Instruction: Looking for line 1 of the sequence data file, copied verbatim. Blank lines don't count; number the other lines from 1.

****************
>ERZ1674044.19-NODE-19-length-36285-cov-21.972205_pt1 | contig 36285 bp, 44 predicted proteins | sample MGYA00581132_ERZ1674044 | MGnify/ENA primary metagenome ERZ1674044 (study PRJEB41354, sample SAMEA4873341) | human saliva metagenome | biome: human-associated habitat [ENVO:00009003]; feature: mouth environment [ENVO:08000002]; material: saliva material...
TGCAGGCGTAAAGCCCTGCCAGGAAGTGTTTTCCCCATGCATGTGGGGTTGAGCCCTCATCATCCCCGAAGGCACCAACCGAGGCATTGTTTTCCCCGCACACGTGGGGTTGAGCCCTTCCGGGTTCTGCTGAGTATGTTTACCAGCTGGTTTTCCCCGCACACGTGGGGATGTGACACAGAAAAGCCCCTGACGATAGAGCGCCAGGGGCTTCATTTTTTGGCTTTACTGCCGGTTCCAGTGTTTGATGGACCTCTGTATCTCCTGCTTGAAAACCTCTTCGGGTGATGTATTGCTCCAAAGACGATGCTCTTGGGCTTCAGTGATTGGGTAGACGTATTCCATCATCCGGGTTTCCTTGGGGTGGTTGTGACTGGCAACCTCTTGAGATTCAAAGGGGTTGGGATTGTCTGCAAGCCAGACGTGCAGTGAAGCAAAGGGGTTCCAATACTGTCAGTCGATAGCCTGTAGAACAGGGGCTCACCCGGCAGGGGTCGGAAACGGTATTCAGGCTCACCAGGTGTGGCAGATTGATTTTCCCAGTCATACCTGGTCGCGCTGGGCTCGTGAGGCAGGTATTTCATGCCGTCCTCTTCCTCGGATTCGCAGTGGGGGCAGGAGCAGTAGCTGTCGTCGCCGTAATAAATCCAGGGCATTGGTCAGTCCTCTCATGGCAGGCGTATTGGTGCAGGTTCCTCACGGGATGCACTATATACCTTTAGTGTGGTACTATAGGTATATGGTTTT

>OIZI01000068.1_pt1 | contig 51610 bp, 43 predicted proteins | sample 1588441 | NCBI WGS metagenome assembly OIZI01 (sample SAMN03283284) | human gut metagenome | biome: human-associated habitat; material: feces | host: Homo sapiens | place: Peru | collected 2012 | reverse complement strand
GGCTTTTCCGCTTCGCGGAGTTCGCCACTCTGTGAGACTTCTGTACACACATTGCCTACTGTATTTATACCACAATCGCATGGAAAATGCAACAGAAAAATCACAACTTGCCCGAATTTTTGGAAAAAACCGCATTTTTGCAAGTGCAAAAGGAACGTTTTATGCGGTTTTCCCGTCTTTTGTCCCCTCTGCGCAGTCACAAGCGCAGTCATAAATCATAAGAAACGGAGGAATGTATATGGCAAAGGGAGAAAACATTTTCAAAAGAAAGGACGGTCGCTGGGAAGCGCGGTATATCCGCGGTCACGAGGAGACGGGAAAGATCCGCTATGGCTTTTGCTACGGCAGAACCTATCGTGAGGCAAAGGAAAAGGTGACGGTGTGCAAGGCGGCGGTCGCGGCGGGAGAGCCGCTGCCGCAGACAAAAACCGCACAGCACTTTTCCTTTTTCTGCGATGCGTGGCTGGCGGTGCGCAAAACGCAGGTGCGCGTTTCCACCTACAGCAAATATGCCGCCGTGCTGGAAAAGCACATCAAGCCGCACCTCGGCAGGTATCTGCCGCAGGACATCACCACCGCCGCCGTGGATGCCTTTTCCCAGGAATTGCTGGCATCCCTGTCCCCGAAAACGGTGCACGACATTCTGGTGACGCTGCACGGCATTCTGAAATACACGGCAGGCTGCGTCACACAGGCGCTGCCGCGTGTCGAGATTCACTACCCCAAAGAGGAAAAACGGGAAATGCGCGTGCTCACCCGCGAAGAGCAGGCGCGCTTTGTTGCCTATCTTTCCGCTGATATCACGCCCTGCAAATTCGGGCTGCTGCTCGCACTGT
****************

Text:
>ERZ1674044.19-NODE-19-length-36285-cov-21.972205_pt1 | contig 36285 bp, 44 predicted proteins | sample MGYA00581132_ERZ1674044 | MGnify/ENA primary metagenome ERZ1674044 (study PRJEB41354, sample SAMEA4873341) | human saliva metagenome | biome: human-associated habitat [ENVO:00009003]; feature: mouth environment [ENVO:08000002]; material: saliva material...